Deep Brain Stimulation Studies
In this fictional case, a young neuroscientist decides whether to take a post-doctoral fellowship in a lab where her assignment would be explore whether deep brain stimulation can be used to modulate soldiers' emotions to make them more effective in high-stress environments.
Shakima Gregory was recently awarded a post-doctoral fellowship to work in one of the most prestigious neuroscience labs in the country after finishing a doctoral thesis on the use of deep brain stimulation (DBS) techniques to treat patients with Parkinson's disease.
Deep brain stimulation is an invasive neurosurgical intervention that involves the implantation of an electrode in the brain. The electrode is connected and stimulated by a device called an implanted pulse generator (IPG), which is inserted in the patient's chest (Bell et al. 2009). DBS was approved by the FDA in 1997 and is now an established therapy for many neurodegenerative disorders. It can be turned off in cases where the patient experiences adverse effects or no effects, and the effects are thought to be reversible. DBS has recently been extended to treat psychiatric disorders, such as major depression and obsessive-compulsive disorder, as well as obesity (Dunn et al. 2011, Halpern et al. 2008).
During her doctoral studies, Shakima became aware of some of the risks and concerns about DBS therapy. As a neurosurgical procedure, DBS carries risks of haemorrhage, infection, and even death (Schermer 2011). It can also have other deleterious side effects, such as cognitive impairment, memory impairment, aggression, and depression (Schermer 2011). However, Shakima was proud to work on research that could contribute to the betterment of the quality of lives of individuals who suffered from Parkinson's disease.
Shakima now has the opportunity to be a post-doc in a lab that uses DBS in an entire new context. The Defense Advanced Research Projects Agency (DARPA) is funding the principal investigator, Dr. Daniels, to examine whether DBS can be used to treat posttraumatic stress disorder in veterans. Dr. Daniels has offered Shakima a position where she would lead a new, related research project in the lab. Her task will be to investigate whether DBS can be used on soldiers to modulate emotions, such as reducing or blocking the sensation of fear, in order to make them more effective in high-stress environments.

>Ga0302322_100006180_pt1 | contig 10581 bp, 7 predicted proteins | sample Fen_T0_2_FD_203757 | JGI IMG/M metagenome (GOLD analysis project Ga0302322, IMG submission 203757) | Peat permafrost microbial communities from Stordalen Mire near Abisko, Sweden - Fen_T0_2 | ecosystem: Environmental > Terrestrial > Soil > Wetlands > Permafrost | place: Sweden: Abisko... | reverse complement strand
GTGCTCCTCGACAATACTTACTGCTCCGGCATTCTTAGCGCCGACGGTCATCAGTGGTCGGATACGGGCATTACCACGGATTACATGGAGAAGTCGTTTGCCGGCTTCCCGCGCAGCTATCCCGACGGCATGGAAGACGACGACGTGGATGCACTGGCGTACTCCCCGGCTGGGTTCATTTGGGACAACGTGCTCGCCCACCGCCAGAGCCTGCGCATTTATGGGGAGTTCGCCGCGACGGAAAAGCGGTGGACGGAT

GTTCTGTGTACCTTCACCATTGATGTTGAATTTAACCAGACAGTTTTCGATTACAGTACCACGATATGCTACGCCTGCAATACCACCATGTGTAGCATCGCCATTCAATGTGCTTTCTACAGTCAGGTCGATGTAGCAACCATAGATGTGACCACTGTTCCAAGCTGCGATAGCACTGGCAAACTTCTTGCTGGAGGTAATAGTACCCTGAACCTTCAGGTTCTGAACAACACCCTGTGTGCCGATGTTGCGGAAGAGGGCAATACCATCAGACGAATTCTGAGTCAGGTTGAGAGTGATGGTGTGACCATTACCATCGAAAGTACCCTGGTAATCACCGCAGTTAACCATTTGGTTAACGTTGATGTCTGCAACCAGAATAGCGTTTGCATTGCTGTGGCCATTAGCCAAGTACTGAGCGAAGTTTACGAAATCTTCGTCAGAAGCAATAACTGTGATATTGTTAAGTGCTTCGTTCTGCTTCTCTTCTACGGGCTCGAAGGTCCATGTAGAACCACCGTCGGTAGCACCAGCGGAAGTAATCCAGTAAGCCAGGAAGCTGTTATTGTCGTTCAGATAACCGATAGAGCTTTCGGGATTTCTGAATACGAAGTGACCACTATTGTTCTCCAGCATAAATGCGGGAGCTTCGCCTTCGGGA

Shakima has some hesitation about her research assignment. After discussing her research assignment with a more experienced colleague, Shakima realizes that there are many social and ethical concerns about the use of DBS technology: What if the research is successful and soldiers are forced or coerced into undergoing this kind of invasive neurosurgery? What if DBS interventions develop to the point of creating super soldiers that kill indiscriminately? What if the technology interferes with a soldier's sense of morality?  As a pacifist, Shakima is deeply troubled by these possibilities and wonders whether she, as a research scientist, has a social and moral responsibility to raise and/or address these issues.
- Should Shakima take this post-doctoral fellowship?
- What are the social and ethical responsibilities of engineers and scientists in conducting defense-related work?
- Some would argue that defense work often results in "spin-offs" for the civilian economy. Should this factor into Shakima's decision on accepting the offer? 
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The author wishes to acknowledge the contributions of Karin Ellison, OEC - Life and Environmental Sciences Editor, and Joseph Herkert, OEC Engineering co-Editor. They provided valuable input in selecting topics and crafting the resources.